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The Protocols of the Elders of Zion is an anti-Semitic pamphlet published in Russia at the end of the 19th century. It purports to be the minutes of meetings held secretly by Jewish wise men plotting to control the world. Exposed many times as a forgery, the Protocols has nevertheless continued to be translated, published, and distributed all over the world, from the United States to Japan, from the Arab world to Latin America. Its legacy is alive and well today in the Hamas Charter, among Holocaust deniers, and conspiracy theorists.
The Protocols consists of 24 "meetings" during which the chief of the Jewish wise men explains how to turn non-Jews into slaves and how to take hold of various global institutions. The text contains a critique of liberalism, an analysis of methods that can be used to gain control of the world, and a description of the universal State to come. The book does not give details about the identity of the wise men, the author of the "minutes," the time and place of the meetings, the intended audience, or the ways in which the manuscript was made public.
Different editions give different accounts of where the manuscript was "found." In some editions, it was discovered in the "chancellery of Zion," purportedly located in France. In others, it was obtained by "a woman who knew one of the top leaders of Free Masonry," another society typically associated with Jewish conspiracies. In other editions, the Protocols was presented by Theodore Herzl himself at the First Zionist Congress in 1897.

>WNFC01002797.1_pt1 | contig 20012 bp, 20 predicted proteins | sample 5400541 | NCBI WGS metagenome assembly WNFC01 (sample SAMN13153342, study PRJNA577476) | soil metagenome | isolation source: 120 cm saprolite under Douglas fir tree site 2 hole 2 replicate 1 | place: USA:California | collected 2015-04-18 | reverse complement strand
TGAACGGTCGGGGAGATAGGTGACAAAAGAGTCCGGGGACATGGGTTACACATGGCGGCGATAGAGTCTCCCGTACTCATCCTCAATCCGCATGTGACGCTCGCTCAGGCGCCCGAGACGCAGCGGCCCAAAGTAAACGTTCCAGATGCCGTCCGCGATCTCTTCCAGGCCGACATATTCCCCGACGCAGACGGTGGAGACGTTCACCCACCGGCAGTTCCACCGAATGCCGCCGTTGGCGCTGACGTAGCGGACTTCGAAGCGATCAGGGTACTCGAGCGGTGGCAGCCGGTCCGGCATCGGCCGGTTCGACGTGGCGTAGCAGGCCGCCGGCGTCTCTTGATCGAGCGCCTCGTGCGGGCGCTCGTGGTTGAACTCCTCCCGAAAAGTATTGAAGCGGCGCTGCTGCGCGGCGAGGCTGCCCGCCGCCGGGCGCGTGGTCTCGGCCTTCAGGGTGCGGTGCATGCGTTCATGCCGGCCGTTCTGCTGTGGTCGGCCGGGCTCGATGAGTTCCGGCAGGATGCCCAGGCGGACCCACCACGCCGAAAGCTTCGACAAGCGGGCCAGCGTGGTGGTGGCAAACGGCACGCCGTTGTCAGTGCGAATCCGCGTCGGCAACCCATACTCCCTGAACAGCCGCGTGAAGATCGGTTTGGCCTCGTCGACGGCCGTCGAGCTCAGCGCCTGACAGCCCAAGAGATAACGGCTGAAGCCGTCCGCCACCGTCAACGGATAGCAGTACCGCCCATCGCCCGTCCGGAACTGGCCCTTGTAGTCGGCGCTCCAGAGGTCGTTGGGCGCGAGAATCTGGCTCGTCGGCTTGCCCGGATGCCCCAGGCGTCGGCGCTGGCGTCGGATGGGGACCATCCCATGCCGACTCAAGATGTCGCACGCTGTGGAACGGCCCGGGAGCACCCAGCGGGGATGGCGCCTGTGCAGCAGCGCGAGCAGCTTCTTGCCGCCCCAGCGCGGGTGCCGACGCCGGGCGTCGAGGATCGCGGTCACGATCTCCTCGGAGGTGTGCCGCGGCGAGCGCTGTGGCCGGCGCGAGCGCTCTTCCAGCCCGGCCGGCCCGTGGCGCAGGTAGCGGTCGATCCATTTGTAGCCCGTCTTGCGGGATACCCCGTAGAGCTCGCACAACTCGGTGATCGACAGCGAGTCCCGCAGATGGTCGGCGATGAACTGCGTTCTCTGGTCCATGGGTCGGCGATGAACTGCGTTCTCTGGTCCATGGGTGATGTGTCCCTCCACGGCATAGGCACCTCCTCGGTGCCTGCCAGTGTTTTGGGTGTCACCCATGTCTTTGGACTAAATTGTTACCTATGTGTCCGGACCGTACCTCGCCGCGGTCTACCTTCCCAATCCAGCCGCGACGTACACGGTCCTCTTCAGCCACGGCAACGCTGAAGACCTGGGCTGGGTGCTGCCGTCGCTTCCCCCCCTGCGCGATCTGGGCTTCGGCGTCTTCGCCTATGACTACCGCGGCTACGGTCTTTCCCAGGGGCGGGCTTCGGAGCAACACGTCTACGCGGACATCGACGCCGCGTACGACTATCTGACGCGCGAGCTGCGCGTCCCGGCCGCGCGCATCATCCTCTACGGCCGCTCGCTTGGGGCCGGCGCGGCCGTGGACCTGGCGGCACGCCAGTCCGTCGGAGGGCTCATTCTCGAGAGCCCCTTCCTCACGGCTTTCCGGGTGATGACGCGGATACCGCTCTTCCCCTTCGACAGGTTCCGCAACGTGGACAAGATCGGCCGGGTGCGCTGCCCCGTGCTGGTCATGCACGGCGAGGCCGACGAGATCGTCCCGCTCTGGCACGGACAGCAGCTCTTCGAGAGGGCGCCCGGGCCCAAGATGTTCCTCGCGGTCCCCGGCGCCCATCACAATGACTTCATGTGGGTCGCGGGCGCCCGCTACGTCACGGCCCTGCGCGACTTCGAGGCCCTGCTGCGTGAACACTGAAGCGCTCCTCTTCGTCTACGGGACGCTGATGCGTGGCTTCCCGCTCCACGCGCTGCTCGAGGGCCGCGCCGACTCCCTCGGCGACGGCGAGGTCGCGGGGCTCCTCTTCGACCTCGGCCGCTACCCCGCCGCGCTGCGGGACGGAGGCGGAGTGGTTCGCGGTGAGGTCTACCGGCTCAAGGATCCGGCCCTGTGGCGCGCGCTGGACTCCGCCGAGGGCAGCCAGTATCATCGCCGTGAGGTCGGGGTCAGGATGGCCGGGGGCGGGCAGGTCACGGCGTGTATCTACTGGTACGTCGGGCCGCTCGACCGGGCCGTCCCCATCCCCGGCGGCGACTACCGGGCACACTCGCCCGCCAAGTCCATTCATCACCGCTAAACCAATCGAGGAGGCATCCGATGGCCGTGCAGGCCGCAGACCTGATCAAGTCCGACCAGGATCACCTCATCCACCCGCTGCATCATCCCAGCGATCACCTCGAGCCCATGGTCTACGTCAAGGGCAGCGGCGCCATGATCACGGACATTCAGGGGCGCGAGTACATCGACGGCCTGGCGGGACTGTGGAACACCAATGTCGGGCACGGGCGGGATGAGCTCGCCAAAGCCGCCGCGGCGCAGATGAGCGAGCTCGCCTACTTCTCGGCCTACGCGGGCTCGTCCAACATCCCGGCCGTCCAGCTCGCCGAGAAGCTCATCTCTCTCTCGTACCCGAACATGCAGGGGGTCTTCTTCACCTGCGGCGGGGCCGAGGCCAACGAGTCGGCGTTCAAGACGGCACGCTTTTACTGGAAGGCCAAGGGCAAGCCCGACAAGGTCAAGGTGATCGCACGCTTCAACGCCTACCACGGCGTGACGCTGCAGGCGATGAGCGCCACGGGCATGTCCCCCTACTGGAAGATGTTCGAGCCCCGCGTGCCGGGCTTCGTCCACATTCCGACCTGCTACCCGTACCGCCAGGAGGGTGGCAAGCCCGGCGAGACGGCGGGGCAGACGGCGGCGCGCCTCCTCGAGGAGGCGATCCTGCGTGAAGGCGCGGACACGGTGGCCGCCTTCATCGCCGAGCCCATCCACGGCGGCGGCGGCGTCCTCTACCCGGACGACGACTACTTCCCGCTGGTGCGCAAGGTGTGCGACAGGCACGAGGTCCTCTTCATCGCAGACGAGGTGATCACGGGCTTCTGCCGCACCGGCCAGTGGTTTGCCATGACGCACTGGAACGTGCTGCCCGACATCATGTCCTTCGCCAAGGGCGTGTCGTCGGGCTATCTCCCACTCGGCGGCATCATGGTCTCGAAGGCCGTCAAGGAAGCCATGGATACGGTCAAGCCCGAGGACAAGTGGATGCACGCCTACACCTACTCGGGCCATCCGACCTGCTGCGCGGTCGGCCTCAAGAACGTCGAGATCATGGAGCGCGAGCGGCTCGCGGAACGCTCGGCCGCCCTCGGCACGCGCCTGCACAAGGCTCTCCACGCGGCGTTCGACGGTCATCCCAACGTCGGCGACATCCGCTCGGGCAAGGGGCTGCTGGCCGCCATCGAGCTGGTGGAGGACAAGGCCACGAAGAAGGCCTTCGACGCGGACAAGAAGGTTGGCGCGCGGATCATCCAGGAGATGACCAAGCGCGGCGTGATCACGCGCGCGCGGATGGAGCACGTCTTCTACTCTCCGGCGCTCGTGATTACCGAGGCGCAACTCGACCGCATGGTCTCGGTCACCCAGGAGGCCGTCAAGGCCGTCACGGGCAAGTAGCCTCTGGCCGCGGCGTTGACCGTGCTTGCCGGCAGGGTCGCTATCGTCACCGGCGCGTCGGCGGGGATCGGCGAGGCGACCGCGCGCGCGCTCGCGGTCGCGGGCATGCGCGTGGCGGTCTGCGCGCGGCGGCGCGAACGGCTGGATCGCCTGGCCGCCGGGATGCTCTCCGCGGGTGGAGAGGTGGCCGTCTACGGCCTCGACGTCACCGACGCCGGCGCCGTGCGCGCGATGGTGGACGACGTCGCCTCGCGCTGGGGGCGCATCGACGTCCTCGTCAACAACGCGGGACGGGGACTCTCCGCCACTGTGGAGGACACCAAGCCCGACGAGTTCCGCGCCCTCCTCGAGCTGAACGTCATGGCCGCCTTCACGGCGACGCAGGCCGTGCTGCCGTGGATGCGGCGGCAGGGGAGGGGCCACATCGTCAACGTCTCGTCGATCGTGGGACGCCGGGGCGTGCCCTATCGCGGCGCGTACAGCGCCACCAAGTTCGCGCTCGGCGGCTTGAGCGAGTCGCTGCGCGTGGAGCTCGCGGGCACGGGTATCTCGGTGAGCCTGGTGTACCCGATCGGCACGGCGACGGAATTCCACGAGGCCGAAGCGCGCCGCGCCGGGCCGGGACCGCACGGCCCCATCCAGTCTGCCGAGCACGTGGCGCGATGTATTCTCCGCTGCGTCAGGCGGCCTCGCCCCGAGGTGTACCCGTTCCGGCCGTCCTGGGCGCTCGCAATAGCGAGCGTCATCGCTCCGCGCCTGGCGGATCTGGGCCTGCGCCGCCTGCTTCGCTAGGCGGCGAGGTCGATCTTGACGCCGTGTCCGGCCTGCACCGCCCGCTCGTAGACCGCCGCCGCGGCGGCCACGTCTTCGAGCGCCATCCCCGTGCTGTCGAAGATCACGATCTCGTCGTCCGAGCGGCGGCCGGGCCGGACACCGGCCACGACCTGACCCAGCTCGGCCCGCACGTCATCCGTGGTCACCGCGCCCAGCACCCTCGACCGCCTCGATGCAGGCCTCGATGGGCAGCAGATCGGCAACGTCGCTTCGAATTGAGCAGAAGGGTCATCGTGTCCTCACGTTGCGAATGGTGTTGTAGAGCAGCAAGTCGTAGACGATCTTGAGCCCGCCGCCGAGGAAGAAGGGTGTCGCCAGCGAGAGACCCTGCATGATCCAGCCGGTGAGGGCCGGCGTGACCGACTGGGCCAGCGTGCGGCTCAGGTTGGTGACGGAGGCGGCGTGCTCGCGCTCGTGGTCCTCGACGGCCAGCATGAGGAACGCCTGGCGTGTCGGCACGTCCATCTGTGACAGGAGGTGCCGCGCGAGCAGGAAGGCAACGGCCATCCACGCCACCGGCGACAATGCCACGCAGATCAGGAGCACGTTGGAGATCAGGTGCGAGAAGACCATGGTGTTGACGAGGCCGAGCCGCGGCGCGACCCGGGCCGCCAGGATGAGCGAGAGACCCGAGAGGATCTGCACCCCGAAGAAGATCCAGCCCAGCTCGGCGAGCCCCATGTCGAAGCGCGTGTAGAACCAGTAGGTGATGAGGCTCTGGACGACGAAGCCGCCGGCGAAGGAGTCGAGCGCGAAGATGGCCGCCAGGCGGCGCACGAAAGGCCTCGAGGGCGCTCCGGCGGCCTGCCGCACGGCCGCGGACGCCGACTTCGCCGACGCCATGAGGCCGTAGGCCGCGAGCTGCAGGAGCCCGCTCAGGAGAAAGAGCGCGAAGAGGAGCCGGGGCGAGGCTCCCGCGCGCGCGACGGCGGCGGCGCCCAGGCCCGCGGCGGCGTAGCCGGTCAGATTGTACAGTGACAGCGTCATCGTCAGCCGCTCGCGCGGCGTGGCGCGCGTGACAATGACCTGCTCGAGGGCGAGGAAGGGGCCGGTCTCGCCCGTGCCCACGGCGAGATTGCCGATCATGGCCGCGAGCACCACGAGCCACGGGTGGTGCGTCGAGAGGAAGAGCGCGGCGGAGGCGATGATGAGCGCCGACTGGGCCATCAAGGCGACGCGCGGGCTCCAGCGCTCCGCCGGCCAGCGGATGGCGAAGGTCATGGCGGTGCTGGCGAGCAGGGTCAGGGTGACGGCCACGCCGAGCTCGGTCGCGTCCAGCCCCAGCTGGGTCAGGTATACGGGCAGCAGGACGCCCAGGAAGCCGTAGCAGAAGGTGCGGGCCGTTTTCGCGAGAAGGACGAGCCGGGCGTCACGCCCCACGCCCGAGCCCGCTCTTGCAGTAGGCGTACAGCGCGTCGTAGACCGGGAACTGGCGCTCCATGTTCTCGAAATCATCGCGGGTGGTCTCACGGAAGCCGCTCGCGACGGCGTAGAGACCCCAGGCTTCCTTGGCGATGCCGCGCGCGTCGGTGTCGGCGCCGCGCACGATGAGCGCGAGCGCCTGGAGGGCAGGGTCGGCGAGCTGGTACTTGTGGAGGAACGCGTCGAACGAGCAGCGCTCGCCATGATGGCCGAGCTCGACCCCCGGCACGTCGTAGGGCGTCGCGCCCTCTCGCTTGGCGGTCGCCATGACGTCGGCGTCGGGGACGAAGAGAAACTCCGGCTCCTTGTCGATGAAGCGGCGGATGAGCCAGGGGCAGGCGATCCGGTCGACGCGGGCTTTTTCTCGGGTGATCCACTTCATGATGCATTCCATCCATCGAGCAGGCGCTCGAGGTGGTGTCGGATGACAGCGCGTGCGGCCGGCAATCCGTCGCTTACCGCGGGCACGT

Writing the Protocols
The true origin is less colorful. At the end of the 19th century, as popular unrest was threatening the Czarist regime in Russia, the secret police of the Czar–known as the Okhrana (the forerunner to the KGB)–opened a branch in Paris with the hope of securing a Franco-Russian alliance. The head of this section, Pierre Ivanovitch Ratchkovsky, foiled bombing attempts that he had masterminded himself, had personal foes assassinated without scruples, wrote letters denouncing so-called revolutionaries, and published anonymous pamphlets that he would then use as proof of anti-Czarist activity that needed to be curbed. The Protocols gives a taste of his imagination. He was looking for a scapegoat in order to calm down Russian unrest against the Czar in the 1890s. The Jews came in handy, since anti-Semitism was widespread in Russia, and conspiracy theories involving Jews were blossoming at the time. Indeed, another paradigmatic claim of Jewish conspiracy occurred in France in 1894 with the Dreyfus Affair.
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